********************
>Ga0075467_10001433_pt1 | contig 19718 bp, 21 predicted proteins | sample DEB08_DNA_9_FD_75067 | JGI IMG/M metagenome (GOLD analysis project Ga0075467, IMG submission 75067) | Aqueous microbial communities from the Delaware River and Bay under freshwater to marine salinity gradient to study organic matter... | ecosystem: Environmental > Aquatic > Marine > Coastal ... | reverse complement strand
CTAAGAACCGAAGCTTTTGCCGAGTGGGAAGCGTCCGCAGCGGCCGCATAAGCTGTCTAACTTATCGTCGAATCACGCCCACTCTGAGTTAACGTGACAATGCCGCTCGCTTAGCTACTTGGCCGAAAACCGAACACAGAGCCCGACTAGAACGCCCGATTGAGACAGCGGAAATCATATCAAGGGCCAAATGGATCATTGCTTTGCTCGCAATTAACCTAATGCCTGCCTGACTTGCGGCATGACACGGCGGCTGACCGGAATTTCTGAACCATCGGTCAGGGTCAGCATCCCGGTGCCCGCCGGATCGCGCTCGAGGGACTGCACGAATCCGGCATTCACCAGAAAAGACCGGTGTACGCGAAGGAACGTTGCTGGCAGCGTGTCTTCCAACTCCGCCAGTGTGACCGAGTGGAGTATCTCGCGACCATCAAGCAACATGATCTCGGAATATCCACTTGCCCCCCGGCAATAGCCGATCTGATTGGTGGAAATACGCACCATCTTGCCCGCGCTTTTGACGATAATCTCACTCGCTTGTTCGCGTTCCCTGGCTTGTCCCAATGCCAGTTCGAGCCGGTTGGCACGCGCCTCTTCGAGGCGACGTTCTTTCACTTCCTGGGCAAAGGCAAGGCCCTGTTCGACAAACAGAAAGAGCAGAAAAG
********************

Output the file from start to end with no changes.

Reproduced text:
>Ga0075467_10001433_pt1 | contig 19718 bp, 21 predicted proteins | sample DEB08_DNA_9_FD_75067 | JGI IMG/M metagenome (GOLD analysis project Ga0075467, IMG submission 75067) | Aqueous microbial communities from the Delaware River and Bay under freshwater to marine salinity gradient to study organic matter... | ecosystem: Environmental > Aquatic > Marine > Coastal ... | reverse complement strand
CTAAGAACCGAAGCTTTTGCCGAGTGGGAAGCGTCCGCAGCGGCCGCATAAGCTGTCTAACTTATCGTCGAATCACGCCCACTCTGAGTTAACGTGACAATGCCGCTCGCTTAGCTACTTGGCCGAAAACCGAACACAGAGCCCGACTAGAACGCCCGATTGAGACAGCGGAAATCATATCAAGGGCCAAATGGATCATTGCTTTGCTCGCAATTAACCTAATGCCTGCCTGACTTGCGGCATGACACGGCGGCTGACCGGAATTTCTGAACCATCGGTCAGGGTCAGCATCCCGGTGCCCGCCGGATCGCGCTCGAGGGACTGCACGAATCCGGCATTCACCAGAAAAGACCGGTGTACGCGAAGGAACGTTGCTGGCAGCGTGTCTTCCAACTCCGCCAGTGTGACCGAGTGGAGTATCTCGCGACCATCAAGCAACATGATCTCGGAATATCCACTTGCCCCCCGGCAATAGCCGATCTGATTGGTGGAAATACGCACCATCTTGCCCGCGCTTTTGACGATAATCTCACTCGCTTGTTCGCGTTCCCTGGCTTGTCCCAATGCCAGTTCGAGCCGGTTGGCACGCGCCTCTTCGAGGCGACGTTCTTTCACTTCCTGGGCAAAGGCAAGGCCCTGTTCGACAAACAGAAAGAGCAGAAAAG